Easy Rider (1969)

The film follows Peter Honda and Dennis Hopper as they ride there bikes across America and then they stop to occasionally get high or snort some coke. Written by both Dennis Hopper and Peter Honda, and directed by Dennis Hopper.

More of a documentary than a film, just a personal road trip between Fonda and Hopper than a real film, they’ve just thrown a bemused Jack Nicholson into it to make it look like a proper film. Kind of like in the god awful film that was Transformers 3. It was like if we get proper good actors like Frances McDorman and John Tuturo to do the proper acting than maybe people will take this film seriously and think this is a proper film. That’s what it’s like when Jack Nicholson arrives. You’re just like “oh yeah, this is an actual film”.

Peter Fonda is probably the most wooden actor in film ever! Especially in comparison to Dennis Hopper and Jack Nicholson. Probably two of the most spontaneous actors who are anything but wooden. But we just have this geeky looking Peter Fonda just standing around saying things like “groovy” and explaining to us what a “dude” is. You can’t help but say “shut up Fonda and go home, just stay and do cameos in mid-life crisis films like Wild Hogs!” (Which he probably looked cooler in that than he does throughout this (which is saying something).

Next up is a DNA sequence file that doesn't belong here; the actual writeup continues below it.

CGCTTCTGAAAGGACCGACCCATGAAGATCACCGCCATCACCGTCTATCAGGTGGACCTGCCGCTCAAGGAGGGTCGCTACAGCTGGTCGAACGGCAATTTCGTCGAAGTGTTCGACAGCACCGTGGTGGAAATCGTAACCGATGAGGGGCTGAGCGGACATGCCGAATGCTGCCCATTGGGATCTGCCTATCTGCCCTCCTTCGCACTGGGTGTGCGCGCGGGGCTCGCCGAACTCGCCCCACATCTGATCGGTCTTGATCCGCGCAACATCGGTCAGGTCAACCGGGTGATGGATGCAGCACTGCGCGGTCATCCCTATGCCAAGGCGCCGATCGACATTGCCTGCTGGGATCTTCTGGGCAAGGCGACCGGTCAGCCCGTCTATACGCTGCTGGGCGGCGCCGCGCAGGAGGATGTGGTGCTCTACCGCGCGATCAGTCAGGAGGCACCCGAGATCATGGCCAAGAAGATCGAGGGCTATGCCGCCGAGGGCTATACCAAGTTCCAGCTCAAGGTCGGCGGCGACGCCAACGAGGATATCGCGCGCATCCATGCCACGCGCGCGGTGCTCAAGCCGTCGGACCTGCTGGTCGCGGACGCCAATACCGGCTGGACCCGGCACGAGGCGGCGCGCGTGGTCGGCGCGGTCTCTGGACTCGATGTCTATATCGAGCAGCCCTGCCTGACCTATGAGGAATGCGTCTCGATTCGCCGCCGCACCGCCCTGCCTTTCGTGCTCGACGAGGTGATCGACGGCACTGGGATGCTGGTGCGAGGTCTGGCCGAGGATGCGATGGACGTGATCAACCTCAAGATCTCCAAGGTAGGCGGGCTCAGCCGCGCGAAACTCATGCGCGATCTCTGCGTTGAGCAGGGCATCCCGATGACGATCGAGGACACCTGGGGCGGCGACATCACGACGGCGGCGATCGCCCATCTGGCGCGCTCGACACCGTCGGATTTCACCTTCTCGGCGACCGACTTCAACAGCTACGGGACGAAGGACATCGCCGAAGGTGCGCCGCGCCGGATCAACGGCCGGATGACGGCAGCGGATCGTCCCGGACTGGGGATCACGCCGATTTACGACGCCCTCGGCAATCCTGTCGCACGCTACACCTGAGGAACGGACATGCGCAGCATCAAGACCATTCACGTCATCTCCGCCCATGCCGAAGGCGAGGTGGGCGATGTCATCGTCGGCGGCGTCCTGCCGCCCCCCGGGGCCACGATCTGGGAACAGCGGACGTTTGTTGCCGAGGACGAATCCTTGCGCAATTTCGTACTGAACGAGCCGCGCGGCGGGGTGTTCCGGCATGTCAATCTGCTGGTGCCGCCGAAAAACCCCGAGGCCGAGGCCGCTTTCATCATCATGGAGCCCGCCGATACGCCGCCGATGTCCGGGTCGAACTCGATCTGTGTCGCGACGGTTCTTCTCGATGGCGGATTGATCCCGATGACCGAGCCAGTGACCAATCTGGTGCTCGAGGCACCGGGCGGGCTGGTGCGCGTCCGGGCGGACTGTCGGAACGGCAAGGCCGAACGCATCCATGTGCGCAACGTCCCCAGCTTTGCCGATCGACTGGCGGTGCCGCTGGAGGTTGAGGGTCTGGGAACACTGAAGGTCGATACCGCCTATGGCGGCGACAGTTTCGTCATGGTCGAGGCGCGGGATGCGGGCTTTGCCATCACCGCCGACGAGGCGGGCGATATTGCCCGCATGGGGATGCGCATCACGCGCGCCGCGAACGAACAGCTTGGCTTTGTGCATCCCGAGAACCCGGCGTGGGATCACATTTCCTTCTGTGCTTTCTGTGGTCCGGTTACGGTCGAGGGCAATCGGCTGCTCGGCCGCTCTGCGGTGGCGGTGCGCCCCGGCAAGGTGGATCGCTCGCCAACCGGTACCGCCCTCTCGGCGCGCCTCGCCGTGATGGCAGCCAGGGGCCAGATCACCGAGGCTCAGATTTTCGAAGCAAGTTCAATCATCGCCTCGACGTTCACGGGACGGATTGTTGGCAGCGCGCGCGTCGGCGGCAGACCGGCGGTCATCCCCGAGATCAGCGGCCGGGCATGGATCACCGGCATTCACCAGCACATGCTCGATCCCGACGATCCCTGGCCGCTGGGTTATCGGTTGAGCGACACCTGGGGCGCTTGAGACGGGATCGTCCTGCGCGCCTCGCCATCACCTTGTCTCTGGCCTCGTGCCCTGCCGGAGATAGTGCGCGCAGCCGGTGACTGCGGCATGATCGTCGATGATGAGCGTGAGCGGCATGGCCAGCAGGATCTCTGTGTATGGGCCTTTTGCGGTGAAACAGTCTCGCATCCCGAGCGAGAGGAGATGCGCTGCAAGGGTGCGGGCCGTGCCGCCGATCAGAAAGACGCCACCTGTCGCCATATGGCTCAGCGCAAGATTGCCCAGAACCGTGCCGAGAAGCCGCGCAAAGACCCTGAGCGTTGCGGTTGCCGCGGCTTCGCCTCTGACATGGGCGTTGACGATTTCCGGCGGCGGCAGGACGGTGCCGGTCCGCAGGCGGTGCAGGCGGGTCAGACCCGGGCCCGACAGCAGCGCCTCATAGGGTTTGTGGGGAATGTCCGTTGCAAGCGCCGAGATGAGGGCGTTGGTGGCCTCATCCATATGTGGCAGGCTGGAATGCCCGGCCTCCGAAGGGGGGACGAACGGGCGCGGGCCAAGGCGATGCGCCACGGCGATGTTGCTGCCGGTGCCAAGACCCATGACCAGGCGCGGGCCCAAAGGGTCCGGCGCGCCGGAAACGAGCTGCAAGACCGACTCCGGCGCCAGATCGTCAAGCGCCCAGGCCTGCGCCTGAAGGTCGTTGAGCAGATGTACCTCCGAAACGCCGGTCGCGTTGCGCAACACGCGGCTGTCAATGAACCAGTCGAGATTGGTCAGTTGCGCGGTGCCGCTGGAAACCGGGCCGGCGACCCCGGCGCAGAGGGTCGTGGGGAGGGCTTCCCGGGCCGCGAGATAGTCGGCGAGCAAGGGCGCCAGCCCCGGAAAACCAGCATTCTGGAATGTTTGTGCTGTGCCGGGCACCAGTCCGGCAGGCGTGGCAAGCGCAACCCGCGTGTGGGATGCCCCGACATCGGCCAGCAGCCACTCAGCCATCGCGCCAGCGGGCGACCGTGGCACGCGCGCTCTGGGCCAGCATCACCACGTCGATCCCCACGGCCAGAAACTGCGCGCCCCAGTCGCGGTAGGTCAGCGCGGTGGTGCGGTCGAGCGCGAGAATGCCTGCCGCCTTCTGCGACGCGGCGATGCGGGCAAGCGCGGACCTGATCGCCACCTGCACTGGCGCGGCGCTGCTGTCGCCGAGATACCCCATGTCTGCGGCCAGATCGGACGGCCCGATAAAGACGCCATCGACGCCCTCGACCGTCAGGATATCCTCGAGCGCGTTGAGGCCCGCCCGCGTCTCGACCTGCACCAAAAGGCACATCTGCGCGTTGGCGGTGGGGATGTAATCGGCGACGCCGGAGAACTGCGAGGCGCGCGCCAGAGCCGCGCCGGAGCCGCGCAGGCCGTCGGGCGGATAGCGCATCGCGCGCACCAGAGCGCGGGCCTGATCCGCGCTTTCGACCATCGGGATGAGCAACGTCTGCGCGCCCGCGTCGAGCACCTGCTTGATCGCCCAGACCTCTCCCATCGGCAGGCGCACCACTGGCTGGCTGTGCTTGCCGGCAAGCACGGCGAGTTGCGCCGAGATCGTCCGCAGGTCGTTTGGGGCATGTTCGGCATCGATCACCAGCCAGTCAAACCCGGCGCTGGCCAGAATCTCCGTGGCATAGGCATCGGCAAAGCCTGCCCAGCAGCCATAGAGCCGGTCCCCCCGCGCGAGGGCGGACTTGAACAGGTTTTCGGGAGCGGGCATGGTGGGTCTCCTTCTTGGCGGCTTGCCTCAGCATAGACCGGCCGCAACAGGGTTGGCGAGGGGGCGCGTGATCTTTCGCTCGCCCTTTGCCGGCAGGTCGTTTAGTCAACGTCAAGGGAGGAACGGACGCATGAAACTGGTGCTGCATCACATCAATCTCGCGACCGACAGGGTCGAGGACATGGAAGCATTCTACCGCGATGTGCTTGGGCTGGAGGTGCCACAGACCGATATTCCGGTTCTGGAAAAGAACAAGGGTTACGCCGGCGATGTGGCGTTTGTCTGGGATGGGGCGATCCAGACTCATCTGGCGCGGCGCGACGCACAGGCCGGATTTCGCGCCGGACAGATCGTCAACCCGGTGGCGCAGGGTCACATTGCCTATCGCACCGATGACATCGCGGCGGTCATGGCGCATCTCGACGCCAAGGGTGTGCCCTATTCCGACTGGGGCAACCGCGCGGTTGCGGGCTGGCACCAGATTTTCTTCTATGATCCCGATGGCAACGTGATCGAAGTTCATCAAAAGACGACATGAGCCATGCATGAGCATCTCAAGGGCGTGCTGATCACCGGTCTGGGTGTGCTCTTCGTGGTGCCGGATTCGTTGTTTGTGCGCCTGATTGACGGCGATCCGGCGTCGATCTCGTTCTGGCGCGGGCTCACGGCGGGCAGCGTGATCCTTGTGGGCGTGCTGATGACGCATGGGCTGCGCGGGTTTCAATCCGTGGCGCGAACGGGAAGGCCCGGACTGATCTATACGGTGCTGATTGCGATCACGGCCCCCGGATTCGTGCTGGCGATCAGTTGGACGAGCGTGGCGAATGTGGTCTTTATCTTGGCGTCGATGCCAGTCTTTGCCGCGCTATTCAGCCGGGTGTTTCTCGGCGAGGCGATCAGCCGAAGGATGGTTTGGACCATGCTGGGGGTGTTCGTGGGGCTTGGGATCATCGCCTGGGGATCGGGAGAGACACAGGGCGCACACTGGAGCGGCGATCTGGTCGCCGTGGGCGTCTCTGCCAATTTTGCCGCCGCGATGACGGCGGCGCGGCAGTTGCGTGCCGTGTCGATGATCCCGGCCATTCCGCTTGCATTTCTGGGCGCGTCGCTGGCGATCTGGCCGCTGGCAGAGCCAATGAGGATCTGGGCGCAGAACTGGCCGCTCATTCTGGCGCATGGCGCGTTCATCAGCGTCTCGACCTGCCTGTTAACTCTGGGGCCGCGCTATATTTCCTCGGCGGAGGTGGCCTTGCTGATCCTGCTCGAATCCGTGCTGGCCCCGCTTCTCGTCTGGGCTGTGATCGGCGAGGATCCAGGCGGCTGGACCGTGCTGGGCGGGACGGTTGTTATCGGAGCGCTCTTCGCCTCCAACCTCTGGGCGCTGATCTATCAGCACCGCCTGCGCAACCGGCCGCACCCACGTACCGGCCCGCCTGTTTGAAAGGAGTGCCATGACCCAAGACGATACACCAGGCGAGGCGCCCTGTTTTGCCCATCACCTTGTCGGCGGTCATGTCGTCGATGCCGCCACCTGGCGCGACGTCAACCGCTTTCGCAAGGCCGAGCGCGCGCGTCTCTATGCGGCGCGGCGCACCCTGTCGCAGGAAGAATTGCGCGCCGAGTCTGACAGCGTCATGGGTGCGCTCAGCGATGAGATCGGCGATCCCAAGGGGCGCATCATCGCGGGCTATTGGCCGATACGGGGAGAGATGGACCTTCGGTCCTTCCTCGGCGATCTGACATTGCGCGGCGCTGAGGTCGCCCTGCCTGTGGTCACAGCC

Throughout we are introduced to characters I think they want us to care about but you just don’t. I think the only character I have any care in the world for is Jack Nicholson, mainly because he actually manages to raise a bit of a laugh playing this drunken fool.

Genuinely the ending is the best part, not due to the fact that the ending means that the train wreck that is Easy Rider is over but the ending actually gives some sort of clarification that there wont be an Easy Rider 2, plus it is the perfect ending.

F.O.T.M.

The chair I was sitting in was comfortable, the T.V. was good quality; that’s as bout as good as it gets. I suppose the soundtrack is quite good though to be fair. Why the hell this is considered a classic is beyond me. Many say that it’s just dated, but I can’t see myself liking it back in 1969 any more than I like it now.


Best Line in the Film: There’s a bit at the end where everybody’s names start to roll up the screen, that was probably the best part.

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